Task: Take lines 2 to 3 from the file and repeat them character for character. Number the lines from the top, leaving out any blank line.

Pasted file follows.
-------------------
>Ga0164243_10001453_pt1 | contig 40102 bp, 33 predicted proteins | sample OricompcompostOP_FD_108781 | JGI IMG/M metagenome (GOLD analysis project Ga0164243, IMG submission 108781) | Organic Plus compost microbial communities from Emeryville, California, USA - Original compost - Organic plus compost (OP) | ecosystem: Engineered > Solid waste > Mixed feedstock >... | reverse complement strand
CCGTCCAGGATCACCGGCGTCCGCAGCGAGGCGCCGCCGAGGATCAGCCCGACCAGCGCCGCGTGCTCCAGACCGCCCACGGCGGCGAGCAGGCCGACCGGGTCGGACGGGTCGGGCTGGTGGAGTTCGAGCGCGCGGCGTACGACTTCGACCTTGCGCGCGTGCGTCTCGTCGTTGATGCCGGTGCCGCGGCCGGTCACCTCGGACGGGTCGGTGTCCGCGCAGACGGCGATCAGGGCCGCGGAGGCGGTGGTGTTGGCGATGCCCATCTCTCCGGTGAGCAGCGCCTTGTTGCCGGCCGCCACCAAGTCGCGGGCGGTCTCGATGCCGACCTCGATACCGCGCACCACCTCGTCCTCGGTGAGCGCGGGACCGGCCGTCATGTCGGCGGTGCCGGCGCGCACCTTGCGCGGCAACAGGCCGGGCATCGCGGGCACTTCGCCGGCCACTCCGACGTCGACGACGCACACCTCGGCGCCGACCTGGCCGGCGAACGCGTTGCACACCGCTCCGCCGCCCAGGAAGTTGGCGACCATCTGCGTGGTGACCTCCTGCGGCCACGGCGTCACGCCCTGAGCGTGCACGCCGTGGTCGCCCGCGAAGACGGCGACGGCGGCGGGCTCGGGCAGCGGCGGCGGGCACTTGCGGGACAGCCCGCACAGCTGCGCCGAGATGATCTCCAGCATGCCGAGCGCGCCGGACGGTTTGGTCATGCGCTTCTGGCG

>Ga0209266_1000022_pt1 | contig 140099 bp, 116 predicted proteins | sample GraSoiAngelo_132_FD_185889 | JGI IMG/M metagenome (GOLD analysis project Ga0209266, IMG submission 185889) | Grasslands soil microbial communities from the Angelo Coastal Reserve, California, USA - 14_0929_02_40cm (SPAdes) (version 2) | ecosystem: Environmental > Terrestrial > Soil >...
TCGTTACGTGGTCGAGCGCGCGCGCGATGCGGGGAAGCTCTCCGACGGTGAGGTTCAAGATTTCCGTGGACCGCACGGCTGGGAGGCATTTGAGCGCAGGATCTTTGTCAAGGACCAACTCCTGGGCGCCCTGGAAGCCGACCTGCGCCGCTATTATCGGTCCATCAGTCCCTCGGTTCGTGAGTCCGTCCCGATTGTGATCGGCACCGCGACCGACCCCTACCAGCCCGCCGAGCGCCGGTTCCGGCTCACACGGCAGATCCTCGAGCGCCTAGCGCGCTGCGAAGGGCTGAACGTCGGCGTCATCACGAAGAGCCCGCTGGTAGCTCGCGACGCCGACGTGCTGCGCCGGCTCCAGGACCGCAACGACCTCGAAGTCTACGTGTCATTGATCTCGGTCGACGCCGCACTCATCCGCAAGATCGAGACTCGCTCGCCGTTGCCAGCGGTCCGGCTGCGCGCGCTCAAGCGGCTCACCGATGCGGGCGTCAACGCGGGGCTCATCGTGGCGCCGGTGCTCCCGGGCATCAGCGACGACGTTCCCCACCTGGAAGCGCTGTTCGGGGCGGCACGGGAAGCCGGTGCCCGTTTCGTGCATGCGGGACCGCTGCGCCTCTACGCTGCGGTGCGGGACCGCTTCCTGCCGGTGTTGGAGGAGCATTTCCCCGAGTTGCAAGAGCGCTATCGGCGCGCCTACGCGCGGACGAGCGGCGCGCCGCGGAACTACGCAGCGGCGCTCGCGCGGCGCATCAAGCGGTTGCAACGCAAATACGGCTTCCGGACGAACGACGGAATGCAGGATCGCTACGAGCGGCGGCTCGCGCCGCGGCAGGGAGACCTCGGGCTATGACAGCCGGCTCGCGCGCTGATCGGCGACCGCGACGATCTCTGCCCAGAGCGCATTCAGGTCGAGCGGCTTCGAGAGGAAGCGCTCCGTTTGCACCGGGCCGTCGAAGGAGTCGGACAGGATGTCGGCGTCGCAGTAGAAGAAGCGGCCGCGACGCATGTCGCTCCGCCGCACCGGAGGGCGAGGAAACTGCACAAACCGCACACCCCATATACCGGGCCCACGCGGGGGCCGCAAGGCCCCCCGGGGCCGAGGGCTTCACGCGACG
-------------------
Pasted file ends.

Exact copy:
CCGTCCAGGATCACCGGCGTCCGCAGCGAGGCGCCGCCGAGGATCAGCCCGACCAGCGCCGCGTGCTCCAGACCGCCCACGGCGGCGAGCAGGCCGACCGGGTCGGACGGGTCGGGCTGGTGGAGTTCGAGCGCGCGGCGTACGACTTCGACCTTGCGCGCGTGCGTCTCGTCGTTGATGCCGGTGCCGCGGCCGGTCACCTCGGACGGGTCGGTGTCCGCGCAGACGGCGATCAGGGCCGCGGAGGCGGTGGTGTTGGCGATGCCCATCTCTCCGGTGAGCAGCGCCTTGTTGCCGGCCGCCACCAAGTCGCGGGCGGTCTCGATGCCGACCTCGATACCGCGCACCACCTCGTCCTCGGTGAGCGCGGGACCGGCCGTCATGTCGGCGGTGCCGGCGCGCACCTTGCGCGGCAACAGGCCGGGCATCGCGGGCACTTCGCCGGCCACTCCGACGTCGACGACGCACACCTCGGCGCCGACCTGGCCGGCGAACGCGTTGCACACCGCTCCGCCGCCCAGGAAGTTGGCGACCATCTGCGTGGTGACCTCCTGCGGCCACGGCGTCACGCCCTGAGCGTGCACGCCGTGGTCGCCCGCGAAGACGGCGACGGCGGCGGGCTCGGGCAGCGGCGGCGGGCACTTGCGGGACAGCCCGCACAGCTGCGCCGAGATGATCTCCAGCATGCCGAGCGCGCCGGACGGTTTGGTCATGCGCTTCTGGCG

>Ga0209266_1000022_pt1 | contig 140099 bp, 116 predicted proteins | sample GraSoiAngelo_132_FD_185889 | JGI IMG/M metagenome (GOLD analysis project Ga0209266, IMG submission 185889) | Grasslands soil microbial communities from the Angelo Coastal Reserve, California, USA - 14_0929_02_40cm (SPAdes) (version 2) | ecosystem: Environmental > Terrestrial > Soil >...